LexBlog is honored to have Thomson Reuters co-hosting a Beer for Bloggers (and others) with us on Tuesday evening at ILTACON in Washington D.C.

I started Beer for Bloggers thirteen years ago as a way to meet a few bloggers when I was traveling. I also wanted to get a little publicity for LexBlog – which hardly anyone had heard of. Heck not that many had heard of a blog, let alone could figure out what a legal professional would do with one.

On the way out of town, I’d find an Irish Bar in my destination city on Google (not sure Yelp was around). I’d post on my blog that I’d be in the bar from 5:30 to 7:00 and would pick up the tab for beers for anyone who showed. There was no Twitter, Facebook or LinkedIn, my blog was the only way word got out.

Subscribers to my blog spread the word in their town and people showed. We had a lot of fun – and LexBlog’s name grew, probably faster than if I traveled to conferences as an exhibitor.

A couple years ago, Gretchen DeSutter, team lead in media relations for Thomson Reuters, appproached me at a Beer for Bloggers in Chicago (co-hosted by the ABA Journal) about her desire to sponsor one of my “Beer for Bloggers.”

I was thrown off a bit. One, because I had been critical of FindLaw and WestLaw over the years here on my blog and knew that made me no friends in Eagan. Second,  it sounded a little odd to call it Kevin O’Keefe’s/LexBlog’s Beer for Blogger brought to you by Thomson Reuters.

But DeSutter was the real deal. She was down to earth, straight talking and an authentic voice for Thomson Reuters.

De Sutter also knew the lay of the land in the legal publishing world – something always of interest to me. Plus she was a highly respected communications/relationships/media professional, having worked for West Publishing since Dwight Opperman was publisher and owner.

My friend, Bob Ambrogi, who also knew De Sutter, closed the deal when he told me, “Don’t be a fool, co-sponsor a Beer for Bloggers with Thomson Reuters, it’s a sign of what LexBlog has achieved.” Or something along those lines. ;)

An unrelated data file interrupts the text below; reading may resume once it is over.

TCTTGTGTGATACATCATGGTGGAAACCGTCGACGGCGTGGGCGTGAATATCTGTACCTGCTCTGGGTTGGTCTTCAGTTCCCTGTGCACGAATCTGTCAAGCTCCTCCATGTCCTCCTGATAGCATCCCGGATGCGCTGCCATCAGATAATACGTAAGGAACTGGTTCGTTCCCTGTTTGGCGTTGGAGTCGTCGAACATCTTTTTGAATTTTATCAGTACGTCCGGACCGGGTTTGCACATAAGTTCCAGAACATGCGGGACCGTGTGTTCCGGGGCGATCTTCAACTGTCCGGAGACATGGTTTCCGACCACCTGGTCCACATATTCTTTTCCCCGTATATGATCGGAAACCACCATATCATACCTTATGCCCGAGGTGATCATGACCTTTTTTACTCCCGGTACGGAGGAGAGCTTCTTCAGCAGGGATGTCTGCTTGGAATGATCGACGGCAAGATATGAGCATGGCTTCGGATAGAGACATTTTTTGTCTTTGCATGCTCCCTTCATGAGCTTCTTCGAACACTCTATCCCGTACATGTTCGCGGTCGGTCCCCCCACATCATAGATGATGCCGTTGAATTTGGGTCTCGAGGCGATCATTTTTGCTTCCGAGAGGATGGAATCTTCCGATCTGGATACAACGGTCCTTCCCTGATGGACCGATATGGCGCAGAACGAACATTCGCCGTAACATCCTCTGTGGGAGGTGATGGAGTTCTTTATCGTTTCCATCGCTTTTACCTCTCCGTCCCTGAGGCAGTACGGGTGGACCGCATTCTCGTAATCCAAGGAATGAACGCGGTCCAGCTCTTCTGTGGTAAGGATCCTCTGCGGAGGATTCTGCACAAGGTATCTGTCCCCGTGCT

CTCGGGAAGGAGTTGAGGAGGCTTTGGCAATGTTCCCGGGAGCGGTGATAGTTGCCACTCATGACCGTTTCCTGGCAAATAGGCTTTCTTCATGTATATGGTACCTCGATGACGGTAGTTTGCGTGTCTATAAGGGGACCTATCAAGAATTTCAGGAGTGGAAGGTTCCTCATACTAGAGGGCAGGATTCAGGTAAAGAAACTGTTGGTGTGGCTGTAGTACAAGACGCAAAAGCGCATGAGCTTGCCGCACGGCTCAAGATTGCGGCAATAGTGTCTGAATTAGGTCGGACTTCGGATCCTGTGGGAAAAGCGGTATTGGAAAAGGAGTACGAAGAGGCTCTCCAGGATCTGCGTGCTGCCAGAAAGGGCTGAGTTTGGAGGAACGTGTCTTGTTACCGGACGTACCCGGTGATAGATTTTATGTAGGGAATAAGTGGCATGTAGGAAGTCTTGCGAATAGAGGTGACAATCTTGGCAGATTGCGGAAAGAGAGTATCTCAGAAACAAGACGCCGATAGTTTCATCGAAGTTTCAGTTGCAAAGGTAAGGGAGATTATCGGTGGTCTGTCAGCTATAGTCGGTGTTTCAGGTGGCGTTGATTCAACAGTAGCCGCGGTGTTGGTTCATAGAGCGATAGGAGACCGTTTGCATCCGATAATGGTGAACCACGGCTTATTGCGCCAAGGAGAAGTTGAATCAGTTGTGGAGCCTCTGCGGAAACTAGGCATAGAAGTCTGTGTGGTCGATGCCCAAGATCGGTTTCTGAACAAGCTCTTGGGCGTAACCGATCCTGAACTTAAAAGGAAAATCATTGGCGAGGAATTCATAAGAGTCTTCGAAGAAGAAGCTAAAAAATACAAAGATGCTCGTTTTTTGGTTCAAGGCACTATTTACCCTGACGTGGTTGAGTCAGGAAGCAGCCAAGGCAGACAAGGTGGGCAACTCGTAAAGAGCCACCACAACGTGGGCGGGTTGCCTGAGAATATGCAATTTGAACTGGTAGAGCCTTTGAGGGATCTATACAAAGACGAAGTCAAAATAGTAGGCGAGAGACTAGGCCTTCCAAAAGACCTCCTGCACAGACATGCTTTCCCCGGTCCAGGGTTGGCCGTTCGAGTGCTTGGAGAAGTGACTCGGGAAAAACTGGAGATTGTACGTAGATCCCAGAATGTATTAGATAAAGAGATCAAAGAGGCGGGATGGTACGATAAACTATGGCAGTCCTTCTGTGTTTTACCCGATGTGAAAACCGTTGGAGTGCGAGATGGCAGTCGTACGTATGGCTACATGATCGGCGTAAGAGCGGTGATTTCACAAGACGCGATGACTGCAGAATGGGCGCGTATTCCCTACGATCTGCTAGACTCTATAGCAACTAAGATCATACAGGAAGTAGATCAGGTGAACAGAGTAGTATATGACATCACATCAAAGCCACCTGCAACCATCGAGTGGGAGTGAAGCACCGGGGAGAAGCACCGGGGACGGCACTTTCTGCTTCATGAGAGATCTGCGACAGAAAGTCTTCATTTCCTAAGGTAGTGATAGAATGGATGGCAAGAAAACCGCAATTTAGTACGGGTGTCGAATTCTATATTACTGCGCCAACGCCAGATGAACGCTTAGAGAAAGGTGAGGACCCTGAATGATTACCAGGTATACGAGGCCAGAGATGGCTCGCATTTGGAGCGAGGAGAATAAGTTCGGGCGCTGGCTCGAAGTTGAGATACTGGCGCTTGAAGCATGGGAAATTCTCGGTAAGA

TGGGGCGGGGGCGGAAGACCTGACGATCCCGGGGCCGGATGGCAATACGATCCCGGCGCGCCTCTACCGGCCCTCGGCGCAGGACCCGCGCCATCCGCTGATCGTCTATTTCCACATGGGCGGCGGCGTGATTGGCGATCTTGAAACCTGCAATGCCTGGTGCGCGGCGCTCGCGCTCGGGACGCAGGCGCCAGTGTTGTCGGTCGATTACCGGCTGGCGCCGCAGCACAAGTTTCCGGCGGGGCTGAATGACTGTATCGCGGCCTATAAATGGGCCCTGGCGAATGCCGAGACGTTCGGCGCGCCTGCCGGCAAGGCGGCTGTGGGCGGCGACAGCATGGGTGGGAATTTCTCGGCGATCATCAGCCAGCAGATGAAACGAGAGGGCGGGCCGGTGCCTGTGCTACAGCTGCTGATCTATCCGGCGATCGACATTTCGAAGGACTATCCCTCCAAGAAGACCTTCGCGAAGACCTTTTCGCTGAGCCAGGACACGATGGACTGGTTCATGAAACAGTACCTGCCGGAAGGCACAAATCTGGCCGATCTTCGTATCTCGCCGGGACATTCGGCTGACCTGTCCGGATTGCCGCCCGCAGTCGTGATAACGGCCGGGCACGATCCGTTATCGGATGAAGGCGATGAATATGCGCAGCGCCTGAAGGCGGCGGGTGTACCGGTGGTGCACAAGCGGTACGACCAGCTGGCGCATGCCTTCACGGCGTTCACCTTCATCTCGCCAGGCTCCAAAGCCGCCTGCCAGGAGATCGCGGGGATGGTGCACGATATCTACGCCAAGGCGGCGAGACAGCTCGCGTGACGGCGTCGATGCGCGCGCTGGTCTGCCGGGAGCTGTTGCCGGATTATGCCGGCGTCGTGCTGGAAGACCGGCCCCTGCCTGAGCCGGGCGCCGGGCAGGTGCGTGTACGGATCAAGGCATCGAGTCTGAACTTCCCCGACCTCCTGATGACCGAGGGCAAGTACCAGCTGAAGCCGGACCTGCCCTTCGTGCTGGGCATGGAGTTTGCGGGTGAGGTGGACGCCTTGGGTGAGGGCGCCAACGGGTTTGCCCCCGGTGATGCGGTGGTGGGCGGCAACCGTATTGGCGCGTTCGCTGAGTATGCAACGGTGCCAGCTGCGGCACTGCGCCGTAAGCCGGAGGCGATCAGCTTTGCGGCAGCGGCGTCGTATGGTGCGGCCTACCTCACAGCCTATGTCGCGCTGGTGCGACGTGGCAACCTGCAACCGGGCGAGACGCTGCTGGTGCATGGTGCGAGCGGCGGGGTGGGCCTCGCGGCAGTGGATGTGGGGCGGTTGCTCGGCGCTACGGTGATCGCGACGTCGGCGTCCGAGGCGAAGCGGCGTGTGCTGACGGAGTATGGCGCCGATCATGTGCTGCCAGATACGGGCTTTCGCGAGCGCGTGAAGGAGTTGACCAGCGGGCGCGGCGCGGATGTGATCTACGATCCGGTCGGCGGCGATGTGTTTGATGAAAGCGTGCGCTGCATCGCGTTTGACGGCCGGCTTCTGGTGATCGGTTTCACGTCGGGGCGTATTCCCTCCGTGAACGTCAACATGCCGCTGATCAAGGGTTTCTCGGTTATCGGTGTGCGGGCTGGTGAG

What started out as buying as many people a beer who heard word via my blog has now grown into a gathering co-sponsored by a major multinational mass media and information company, let alone the largest bar association in the country co-hosting one annually.

Beer for Bloggers, though with a few more attendees, remains the same – an informal gathering at a local pub in legal conferences cities that I am traveling to. An opportunity to break away from the pace of a conference or a day at work for a little camaraderie and an opportunity to meet people you known only online.

You’re all invited (blogger or not, lawyer or not, attending ILTACON or not) Tuesday night at 5:30 to Beer for Bloggers at Bobby McKeys at National Harbor.

Beers are on us.

Thanks TR.


Per Thomson Reuters’ Susan Martin at Legal Currents yesterday, Thomson Reuters is using social media to engage in customer support initiatives.

  • Two years ago an innovative customer service strategy began to emerge at Thomson Reuters that would eventually evolve into the company’s Customer Experience Operations’ use of Twitter to find and respond to customer complaints.
  • A summer associate blog renamed the West Reference Attorney Blog receives high traction today after initially being in the top 10 of the ABA’s most read blogs.
  • After the blog’s success, West turned to Twitter with the creation of @WestlawRefAtty Twitter handle to respond to customer service concerns voiced via Tweets.
  • In 2013, will look to expand the presence of blog, develop thought leadership pieces, and use Twitter to share their blog’s content.
  • New platforms—such as LinkedIn—are being considered for how they might be used to connect with customers.

I laud Thomson Reuters for using social media, but I question whether the company is really using social media effectively to engage lawyers and law firms in a real and meaningful manner.

  • Do employees tweet in their names? People tweet, corporations do not – if you are looking to build real trust. Susan Martin writes for Legal Currents, a publication I follow and from which I share pieces on Twitter. Unlike other reporters I can’t attribute something to her as she doesn’t have a Twitter handle that I can find.